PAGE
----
In his second year at Stanford University, London born Joshua Browder created DoNotPay, the “world’s first robot lawyer.”
The program, coded solely by Browder, has overturned 160,000 parking tickets in 21 months across New York and London. Working at no charge, for free, saving people a total of $4 million in fines, DoNotPay swiftly revolutionized the industry with people still staring in shock.
“There are ethical and legal limits to what [robots] can do. Programs such as this one do not, at least in my humble opinion, threaten the legal profession writ large,” Bradley Moss, a lawyer in Washington, D.C., who works on national security issues told TechInsider. “They will, however, continue to streamline processes for handling simple tasks that arguably people should be able to handle without the need for – and expense of – formal legal assistance.”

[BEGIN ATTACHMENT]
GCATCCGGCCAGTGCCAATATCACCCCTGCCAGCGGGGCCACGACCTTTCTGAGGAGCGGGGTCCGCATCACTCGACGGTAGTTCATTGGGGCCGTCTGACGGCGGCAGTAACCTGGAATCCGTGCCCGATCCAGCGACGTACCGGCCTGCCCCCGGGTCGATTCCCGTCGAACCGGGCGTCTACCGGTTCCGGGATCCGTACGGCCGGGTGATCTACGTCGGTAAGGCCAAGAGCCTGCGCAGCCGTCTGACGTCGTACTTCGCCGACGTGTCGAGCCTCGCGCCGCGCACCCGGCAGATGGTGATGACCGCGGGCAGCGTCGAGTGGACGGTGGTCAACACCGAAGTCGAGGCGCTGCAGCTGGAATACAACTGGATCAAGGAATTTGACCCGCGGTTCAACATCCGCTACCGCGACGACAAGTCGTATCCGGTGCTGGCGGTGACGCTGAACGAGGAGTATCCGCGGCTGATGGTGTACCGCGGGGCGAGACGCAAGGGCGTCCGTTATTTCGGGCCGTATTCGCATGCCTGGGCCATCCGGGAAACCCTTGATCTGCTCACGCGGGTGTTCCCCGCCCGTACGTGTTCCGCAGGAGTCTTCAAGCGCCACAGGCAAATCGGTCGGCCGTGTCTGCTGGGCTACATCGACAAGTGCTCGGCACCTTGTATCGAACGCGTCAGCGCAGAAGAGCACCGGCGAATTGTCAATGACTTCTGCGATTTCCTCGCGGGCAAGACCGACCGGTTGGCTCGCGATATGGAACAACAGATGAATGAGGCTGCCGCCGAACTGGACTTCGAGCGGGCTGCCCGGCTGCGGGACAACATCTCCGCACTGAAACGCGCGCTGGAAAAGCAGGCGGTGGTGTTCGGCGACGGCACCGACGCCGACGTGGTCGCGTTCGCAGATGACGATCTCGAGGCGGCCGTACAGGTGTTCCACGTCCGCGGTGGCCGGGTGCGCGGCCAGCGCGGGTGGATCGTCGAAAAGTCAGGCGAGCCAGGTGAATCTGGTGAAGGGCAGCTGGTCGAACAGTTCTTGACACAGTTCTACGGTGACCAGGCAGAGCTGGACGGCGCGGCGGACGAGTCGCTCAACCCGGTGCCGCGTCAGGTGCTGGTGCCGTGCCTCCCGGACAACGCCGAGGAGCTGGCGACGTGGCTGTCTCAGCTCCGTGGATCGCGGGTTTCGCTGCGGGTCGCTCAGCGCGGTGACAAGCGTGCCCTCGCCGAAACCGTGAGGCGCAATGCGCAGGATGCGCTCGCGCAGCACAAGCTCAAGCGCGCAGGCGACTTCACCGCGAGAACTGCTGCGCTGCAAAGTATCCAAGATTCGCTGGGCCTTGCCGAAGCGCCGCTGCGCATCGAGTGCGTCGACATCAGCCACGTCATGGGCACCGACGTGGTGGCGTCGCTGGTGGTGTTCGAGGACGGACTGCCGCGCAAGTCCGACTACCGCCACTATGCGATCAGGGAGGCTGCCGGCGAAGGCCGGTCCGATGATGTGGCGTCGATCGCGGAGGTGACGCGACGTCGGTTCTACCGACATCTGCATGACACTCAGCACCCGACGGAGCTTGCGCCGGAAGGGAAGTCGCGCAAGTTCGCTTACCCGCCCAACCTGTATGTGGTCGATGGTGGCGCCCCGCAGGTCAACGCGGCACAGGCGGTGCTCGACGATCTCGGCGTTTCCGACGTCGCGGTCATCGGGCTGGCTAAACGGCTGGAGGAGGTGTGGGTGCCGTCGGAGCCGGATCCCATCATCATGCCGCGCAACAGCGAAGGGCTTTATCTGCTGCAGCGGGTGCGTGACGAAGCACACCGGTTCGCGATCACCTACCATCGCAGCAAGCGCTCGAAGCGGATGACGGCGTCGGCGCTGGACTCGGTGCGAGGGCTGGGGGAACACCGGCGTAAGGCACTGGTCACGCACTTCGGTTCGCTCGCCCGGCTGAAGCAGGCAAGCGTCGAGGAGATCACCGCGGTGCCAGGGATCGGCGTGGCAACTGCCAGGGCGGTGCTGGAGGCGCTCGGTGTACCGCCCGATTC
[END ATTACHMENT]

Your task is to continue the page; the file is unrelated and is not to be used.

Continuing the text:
But are robots the future of the legal field?
“Until we get machines that are smart enough to look for and understand the legal implications of a particular email or document or voicemail message, I think lawyers being lawyers and clients being clients, somebody’s going to have to actually go through and make sure it’s OK to produce it,” Karl Bayer, a lawyer in Austin, Texas who is often hired to oversee the electronic discovery process, told the Monitor.
Browser believes regulation can hinder instead of help in many situations. “As a 19-year-old, I have coded the entirety of the robot on my own, and I think it does a reasonable job of replacing parking lawyers,” he says, after receiving 30 parking tickets himself.